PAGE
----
IB ESS Beaver Green Minds 2FE

The International Baccalaureate Environmental Systems & Societies students visit the site of reintroduced beavers as part of the Green Minds project

This is something that I, for one, have been working to create opportunities for at Plymouth College of Art’s Pre-degree faculty for a number of years. Just recently, for instance, I have been working with Plymouth City Council, as part of the city wide urban rewilding project ‘Green Minds’ to create live client briefs for design projects for our students.

This includes exciting project opportunities such as creating information interpretation display material for a visitor centre for the UK’s first urban beaver reintroduction programme at Poole Farm, with opportunities for outdoor sculpture, murals and AR material around the farm.

There also is the opportunity to create web and printed promotional material, wildlife filming and footage editing and documentary work for environmental enrichment work in the city’s Central Park, and many more such collaborations planned for the future also.

Our pre-degree faculty runs courses in Graphics, Illustration, Game Arts, Photography, Fashion and Textiles, Art & Design and Performance and Production Arts; and there are opportunities for students from every one of our courses to get involved with this project.

Each year, all our vocational UAL Extended Diploma courses are given an assignment brief in the first year that asks them to consider and produce work concerning sustainability through their subject specialism. Many of these assignments have involved live client brief work, with collaborations including local environmental organisations such as The Devon Wildlife Trust, The National Marine Aquarium and Regen South West.

The running of sustainability themed assignments has enabled us to deliver relevant teaching on climate and ecological issues, whilst clearly linking this to their professional development and future facing outlooks. In addition to these opportunities we present on our UAL Extended Diploma courses, we also run an International Baccalaureate Career Programme.

This programme includes a healthy amount of ethical and critical thinking skills. It allows students to broaden their academic achievements with IB Diplomas (I run the IB Diploma in Environmental Systems and Societies, for instance) and also further augments their employability and citizenship skills with a ‘Service Learning Programme’ which includes 50 hours of community service.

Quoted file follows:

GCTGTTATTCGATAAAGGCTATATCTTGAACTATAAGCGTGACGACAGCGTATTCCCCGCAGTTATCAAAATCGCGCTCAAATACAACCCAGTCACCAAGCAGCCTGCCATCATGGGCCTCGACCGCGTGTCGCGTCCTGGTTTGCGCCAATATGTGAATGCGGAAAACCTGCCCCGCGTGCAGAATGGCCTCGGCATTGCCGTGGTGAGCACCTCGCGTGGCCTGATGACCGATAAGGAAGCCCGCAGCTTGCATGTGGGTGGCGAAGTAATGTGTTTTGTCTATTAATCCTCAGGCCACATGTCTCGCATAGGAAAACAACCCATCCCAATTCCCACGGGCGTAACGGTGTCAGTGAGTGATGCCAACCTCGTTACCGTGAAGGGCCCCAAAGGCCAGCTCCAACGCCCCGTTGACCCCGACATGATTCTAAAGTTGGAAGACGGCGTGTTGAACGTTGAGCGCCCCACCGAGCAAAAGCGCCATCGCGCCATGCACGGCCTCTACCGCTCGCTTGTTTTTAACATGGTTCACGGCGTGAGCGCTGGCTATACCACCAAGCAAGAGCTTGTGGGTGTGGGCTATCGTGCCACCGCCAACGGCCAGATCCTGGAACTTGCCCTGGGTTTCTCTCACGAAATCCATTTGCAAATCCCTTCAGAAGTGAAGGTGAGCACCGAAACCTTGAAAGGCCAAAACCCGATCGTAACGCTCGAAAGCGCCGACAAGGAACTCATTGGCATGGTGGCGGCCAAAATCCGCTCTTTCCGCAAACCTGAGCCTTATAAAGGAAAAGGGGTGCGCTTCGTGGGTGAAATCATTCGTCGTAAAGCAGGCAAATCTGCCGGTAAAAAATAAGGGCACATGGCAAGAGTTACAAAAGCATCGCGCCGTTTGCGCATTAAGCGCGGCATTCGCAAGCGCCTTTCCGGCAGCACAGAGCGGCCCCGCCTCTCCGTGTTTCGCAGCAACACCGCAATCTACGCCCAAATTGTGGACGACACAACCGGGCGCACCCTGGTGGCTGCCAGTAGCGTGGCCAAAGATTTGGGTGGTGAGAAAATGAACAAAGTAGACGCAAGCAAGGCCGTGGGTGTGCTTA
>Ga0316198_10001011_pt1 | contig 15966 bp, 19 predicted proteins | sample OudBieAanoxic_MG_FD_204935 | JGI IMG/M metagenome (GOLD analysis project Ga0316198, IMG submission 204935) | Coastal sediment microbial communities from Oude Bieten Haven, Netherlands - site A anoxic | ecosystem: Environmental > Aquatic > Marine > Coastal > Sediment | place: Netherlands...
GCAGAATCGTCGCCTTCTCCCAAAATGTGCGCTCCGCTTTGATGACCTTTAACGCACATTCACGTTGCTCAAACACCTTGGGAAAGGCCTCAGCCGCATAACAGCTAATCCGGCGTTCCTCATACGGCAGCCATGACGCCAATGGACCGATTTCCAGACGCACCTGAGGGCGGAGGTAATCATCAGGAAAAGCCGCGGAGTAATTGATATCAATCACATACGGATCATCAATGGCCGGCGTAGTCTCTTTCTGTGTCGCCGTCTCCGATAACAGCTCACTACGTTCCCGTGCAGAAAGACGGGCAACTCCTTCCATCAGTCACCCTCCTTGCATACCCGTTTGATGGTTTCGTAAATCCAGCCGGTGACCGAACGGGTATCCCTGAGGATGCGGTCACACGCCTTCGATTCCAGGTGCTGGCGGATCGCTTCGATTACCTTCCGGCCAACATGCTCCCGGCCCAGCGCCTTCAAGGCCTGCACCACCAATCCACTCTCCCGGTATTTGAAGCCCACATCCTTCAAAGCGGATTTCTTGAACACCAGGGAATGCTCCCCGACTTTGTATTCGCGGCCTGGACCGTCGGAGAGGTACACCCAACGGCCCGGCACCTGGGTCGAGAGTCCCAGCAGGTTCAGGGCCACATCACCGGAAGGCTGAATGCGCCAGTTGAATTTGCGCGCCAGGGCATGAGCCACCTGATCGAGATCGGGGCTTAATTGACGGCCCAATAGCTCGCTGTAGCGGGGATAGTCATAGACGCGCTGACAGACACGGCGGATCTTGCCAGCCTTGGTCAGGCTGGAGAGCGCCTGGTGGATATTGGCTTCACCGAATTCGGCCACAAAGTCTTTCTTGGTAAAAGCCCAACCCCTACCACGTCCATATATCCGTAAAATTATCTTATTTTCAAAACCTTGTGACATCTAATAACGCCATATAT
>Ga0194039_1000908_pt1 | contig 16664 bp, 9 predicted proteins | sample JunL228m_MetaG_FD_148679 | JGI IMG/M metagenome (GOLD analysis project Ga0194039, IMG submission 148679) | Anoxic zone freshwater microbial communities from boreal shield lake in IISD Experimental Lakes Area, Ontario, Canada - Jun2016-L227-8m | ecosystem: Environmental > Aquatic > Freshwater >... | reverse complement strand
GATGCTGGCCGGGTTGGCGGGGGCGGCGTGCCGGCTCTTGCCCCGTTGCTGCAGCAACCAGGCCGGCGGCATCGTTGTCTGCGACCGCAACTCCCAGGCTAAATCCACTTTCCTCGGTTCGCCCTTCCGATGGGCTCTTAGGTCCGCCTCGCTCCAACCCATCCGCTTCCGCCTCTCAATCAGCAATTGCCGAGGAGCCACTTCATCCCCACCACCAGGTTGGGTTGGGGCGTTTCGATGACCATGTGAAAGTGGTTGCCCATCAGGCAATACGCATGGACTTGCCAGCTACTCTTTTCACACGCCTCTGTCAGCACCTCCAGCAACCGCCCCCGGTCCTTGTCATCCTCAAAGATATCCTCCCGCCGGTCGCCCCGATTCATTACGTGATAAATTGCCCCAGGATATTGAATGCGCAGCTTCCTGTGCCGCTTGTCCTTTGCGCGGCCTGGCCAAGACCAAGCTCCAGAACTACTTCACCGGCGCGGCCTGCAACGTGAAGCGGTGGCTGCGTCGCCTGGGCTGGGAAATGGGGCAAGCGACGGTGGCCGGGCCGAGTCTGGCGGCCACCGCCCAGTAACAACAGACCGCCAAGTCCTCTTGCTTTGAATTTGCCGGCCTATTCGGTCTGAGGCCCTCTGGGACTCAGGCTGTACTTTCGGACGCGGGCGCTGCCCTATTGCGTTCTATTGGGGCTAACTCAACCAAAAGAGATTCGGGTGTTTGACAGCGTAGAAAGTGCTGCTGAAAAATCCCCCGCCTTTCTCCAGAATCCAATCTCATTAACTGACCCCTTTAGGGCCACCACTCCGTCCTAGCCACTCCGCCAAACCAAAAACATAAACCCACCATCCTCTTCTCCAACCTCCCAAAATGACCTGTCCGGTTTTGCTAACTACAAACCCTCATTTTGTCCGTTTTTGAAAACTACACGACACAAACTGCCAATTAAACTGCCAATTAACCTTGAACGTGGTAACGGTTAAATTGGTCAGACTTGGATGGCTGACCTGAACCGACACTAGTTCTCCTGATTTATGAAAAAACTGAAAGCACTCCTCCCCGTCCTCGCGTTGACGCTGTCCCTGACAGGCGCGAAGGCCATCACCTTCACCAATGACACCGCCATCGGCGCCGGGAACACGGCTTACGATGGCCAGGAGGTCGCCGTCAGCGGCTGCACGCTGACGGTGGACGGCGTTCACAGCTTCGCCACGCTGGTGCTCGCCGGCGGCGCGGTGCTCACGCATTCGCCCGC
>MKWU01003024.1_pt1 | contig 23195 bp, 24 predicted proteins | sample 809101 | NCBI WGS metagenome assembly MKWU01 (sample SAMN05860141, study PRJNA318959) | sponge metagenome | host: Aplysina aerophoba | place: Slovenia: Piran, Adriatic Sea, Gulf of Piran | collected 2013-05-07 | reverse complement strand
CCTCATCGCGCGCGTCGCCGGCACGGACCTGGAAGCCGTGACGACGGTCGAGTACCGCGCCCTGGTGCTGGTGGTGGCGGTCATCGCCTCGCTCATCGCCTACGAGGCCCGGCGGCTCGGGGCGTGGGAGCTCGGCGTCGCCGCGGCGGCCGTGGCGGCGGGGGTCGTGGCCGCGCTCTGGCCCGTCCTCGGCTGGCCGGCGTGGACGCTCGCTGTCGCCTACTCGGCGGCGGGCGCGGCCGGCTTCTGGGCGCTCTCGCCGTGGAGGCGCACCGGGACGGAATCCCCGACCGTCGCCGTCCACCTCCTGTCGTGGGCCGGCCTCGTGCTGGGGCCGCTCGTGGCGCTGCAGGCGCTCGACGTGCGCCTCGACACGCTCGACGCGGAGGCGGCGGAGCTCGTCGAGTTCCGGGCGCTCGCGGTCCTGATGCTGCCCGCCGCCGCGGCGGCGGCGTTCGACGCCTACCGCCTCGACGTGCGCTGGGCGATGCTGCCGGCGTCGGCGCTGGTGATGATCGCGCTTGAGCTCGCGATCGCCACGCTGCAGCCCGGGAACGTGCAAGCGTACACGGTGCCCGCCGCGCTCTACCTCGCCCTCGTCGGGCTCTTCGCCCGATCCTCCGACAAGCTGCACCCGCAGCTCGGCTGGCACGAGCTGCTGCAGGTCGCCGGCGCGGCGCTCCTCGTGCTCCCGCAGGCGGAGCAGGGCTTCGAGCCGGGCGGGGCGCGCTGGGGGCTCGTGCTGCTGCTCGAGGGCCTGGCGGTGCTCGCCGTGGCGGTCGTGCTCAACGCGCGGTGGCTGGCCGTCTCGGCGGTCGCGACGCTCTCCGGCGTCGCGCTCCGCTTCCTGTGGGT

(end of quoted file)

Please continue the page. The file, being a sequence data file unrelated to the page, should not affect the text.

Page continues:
Combined focus of employability skills and ecological learning

There are other benefits to our combined focus of employability skills and ecological learning; It makes climate and ecological action more accessible to our students. It gives agency and empowerment to our students to use their unique skills, to be ‘a part of the solution’. From a teaching perspective, it encourages ‘buy in’ to the learning from those of our students that might also see environmental action as of low personal or vocational relevance.

I say ‘also’ here, because I believe that this viewpoint is also shared and passively promoted by the hitherto underwhelming action of the UK’s national education strategies from our governmental, awarding and quality monitoring bodies to (not) bring climate and ecological action into the heart of our future facing FE curricula.

This is harsh criticism, I know, and I also know there are many excellent and inspirational initiatives within the sector, and yet still, nationally speaking, I believe we are falling short of what is needed.

Shouldn’t vocational skills for the green economy be addressed through STEM subjects?

You might be forgiven for reading this article and thinking that addressing the need for ‘green’ skills for jobs in the context of an arts curriculum is not the best example of my point. Surely, you might think, for instance, vocational skills for the green economy are best addressed through STEM subjects, through engineering perhaps, or through training for jobs in renewable energy systems.

Well sure, yes, those subjects are of vital importance to the green economy, but also, and this is crucial; every area of vocational and academic education has a role in helping our society transform from an ecologically destructive paradigm into a regenerative and restorative culture. 

The arts certainly have a key role in this. Art has always reflected and influenced the moral, intellectual and social values of society. Over the past 500 years, our ‘western’ civilization has developed a socio economic structure, with a belief system which is founded on the extraction and exploitation of ‘natural resources’.